Date of Award

Spring 1-1-2011

Document Type

Dissertation

Degree Name

Doctor of Philosophy (PhD)

Department

Spanish & Portuguese

First Advisor

John Slater

Second Advisor

Andrés Prieto

Third Advisor

Leila Gómez

Abstract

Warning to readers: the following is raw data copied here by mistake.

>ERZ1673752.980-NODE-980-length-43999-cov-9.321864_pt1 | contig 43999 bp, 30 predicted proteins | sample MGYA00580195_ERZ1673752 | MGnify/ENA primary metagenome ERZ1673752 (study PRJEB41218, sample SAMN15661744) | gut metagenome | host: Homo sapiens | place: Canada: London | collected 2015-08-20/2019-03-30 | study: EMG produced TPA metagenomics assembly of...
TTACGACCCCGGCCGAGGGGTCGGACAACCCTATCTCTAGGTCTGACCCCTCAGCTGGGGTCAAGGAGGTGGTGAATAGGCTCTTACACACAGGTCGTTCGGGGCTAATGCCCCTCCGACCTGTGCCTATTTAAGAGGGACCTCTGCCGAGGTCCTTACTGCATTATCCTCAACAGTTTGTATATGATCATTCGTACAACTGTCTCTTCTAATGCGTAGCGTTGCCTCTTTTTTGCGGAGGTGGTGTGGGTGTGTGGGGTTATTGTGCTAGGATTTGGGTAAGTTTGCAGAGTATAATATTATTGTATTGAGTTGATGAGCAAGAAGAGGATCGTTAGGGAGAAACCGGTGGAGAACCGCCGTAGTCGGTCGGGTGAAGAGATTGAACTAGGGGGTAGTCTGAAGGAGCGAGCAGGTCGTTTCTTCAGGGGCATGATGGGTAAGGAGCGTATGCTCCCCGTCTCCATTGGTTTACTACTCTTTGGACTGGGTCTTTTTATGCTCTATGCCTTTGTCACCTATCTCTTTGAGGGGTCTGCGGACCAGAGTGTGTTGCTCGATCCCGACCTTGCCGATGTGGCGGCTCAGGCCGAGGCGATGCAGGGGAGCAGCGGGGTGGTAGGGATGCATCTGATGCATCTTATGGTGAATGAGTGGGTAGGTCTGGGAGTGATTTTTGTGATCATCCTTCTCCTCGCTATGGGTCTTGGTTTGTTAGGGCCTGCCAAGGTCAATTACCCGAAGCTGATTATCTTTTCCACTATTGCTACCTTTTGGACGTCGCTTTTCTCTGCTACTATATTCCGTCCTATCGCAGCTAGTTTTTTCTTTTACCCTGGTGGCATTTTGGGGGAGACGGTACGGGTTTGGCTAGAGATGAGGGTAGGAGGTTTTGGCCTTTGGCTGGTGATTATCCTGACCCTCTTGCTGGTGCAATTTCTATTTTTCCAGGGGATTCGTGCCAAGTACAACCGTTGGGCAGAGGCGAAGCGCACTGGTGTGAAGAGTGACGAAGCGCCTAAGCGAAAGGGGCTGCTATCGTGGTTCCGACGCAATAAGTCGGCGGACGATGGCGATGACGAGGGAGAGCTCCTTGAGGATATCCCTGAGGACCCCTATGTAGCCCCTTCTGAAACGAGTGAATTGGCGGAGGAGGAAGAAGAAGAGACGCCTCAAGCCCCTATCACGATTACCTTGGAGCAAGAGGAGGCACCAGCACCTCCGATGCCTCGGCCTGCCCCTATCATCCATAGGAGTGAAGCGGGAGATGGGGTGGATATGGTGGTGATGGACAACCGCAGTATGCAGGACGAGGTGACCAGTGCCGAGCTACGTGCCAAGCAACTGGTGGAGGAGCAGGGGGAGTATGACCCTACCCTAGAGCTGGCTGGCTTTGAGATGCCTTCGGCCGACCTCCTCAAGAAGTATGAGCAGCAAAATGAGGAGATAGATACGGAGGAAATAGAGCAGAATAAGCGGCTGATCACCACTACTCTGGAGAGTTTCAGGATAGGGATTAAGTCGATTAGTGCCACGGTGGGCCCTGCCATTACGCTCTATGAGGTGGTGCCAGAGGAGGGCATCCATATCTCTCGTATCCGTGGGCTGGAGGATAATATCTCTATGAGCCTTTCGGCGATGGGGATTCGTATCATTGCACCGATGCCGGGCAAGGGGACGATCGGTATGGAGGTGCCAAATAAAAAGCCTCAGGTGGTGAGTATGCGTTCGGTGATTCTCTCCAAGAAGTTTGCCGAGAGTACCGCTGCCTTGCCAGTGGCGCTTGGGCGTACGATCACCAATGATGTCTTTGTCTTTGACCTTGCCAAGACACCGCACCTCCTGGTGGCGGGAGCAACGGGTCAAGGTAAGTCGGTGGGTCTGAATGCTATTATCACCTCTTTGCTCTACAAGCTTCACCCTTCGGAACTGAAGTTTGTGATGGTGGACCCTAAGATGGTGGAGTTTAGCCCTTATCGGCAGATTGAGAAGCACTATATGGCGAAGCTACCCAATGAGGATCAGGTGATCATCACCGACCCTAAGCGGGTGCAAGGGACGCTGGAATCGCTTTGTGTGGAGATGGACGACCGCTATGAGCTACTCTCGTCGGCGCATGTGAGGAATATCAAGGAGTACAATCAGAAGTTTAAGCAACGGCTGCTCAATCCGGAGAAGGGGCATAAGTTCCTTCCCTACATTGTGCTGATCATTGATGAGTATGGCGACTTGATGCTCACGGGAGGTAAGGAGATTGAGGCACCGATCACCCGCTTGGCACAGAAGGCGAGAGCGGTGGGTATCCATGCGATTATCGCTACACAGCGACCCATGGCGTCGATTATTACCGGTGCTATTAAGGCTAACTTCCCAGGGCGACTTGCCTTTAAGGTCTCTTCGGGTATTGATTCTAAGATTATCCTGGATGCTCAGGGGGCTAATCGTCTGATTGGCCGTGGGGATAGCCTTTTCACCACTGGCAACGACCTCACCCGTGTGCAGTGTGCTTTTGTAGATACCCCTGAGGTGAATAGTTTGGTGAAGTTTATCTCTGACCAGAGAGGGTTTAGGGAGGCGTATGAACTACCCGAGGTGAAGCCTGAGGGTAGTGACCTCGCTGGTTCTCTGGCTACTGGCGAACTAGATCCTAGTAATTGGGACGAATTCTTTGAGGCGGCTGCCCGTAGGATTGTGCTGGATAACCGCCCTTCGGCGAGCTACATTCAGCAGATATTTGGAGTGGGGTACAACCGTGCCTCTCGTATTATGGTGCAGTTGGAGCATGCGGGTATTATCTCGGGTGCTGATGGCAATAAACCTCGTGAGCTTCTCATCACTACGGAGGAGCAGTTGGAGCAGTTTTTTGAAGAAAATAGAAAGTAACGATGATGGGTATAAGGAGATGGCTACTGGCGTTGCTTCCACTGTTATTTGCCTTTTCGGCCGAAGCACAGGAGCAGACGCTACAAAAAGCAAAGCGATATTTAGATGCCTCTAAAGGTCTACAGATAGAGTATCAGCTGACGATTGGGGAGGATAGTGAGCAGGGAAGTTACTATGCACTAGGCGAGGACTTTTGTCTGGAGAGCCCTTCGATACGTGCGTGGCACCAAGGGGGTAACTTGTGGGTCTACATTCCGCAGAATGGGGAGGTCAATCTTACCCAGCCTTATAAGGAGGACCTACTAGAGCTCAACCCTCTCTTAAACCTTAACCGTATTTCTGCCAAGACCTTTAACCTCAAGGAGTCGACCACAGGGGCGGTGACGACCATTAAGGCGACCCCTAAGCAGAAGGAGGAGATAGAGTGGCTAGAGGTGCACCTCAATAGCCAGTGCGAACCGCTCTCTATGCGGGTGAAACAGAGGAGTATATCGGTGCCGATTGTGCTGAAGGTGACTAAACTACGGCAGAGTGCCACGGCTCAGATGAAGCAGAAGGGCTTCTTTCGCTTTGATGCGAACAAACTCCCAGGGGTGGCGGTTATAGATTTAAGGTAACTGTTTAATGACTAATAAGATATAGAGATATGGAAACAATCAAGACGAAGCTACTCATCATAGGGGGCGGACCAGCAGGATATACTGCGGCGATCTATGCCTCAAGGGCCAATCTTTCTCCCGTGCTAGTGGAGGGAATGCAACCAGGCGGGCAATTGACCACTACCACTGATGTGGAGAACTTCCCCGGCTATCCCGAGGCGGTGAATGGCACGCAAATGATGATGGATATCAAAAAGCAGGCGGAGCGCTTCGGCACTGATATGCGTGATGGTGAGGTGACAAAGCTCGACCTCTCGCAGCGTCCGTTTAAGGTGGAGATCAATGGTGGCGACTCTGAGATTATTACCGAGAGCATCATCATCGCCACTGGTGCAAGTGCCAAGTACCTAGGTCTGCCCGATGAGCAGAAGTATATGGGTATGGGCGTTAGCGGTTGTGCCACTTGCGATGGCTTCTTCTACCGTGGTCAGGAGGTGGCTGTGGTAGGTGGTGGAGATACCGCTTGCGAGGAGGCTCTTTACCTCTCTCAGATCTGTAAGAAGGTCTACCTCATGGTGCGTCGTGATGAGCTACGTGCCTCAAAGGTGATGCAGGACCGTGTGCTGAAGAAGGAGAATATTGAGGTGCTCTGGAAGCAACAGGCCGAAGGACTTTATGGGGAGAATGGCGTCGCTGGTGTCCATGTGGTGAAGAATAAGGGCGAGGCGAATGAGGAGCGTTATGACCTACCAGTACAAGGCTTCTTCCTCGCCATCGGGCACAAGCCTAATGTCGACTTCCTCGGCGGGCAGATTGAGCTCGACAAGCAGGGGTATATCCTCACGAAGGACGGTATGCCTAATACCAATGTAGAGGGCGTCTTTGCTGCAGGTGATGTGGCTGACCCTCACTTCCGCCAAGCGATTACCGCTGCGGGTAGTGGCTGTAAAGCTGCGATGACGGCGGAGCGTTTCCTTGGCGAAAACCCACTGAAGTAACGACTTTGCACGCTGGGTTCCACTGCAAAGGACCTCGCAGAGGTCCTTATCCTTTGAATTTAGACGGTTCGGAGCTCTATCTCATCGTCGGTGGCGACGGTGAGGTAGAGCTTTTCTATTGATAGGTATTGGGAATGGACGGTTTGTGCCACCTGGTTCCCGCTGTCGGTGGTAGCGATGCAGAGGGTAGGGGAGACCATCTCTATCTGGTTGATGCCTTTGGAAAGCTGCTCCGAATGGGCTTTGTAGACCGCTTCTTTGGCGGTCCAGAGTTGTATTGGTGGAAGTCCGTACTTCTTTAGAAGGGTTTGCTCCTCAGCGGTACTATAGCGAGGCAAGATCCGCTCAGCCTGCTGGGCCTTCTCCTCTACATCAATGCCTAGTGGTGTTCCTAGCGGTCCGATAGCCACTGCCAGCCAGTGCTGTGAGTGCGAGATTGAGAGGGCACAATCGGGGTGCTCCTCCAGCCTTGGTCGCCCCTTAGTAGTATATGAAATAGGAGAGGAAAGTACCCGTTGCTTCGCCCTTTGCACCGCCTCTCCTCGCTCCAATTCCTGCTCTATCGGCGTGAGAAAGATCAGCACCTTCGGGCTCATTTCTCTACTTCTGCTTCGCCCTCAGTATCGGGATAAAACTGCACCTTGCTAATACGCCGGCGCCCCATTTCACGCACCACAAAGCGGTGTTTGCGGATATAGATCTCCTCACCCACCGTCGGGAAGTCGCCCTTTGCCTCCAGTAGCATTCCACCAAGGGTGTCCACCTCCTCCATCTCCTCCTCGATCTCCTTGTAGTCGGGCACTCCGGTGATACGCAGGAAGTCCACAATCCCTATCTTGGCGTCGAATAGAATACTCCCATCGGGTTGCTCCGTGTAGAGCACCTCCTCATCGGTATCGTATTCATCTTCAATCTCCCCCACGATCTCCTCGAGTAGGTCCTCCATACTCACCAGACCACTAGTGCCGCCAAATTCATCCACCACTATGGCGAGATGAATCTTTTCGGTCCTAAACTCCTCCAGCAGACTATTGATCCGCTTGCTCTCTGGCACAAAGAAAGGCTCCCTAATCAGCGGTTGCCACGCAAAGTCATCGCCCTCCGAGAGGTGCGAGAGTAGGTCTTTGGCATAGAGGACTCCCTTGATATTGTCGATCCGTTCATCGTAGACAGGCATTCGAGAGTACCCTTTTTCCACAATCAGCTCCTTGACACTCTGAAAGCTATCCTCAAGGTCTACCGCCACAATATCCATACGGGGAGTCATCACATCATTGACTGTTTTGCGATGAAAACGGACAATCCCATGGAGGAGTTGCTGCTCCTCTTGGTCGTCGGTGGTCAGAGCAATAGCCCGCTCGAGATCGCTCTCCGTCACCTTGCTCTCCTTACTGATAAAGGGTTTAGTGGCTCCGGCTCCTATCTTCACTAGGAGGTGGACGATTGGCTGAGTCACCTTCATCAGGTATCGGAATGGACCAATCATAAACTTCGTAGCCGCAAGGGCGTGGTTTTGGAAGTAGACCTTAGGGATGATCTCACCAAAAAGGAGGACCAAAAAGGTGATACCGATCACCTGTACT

El tejido retórico identifies a series of conventionalized rhetorical devices in a corpus of texts that includes the most salient vernacular treatises produced in the 16th century Spain. Considering medical discourse as a means for representation analogous to literature, this study analyzes medical rhetoric and the way it mediates the "fabrications" of both professional identities and socio-cultural perceptions of disease and health, while negotiating their relationships to a body that flows between the individual and the collective, the intimate and the public, the bodily and the textual. The corpus represents three main areas in Renaissance medicine: anatomy, plague treatises and a group of texts labeled as regimina sanitatis or health guides. The first chapter constitutes a reflection on the tensions and negotiations between theoretical knowledge, on the one hand, and practice and its visual focus on the other, as competing pedagogical tools in the Renaissance. It examines the rhetoric of anatomical manuals and the ways in which it contributes to the legitimation of anatomy, "sanitizing" discourse by erasing the clues of dissection, and constructing the anatomist's authority and identity in a time in which dissection was still a suspicious practice. The second chapter explores treatises on plague and the process of social construction of illness through an authoritative description that incorporates biblical and military discourse and that is endowed of healing symbolic power. The third chapter concentrates on health guides - works deeply rooted in the traditions of the medieval regimina principis and the classical symposiac literature - and how control of bodily appetites becomes a reflection on models of political government, and a meta-literary commentary on the representation of classical medical knowledge. A final chapter, as conclusion, studies the re appropriation of medical discourse by other disciplines and for other purposes that lie beyond the description of the body and that include the production of political models.

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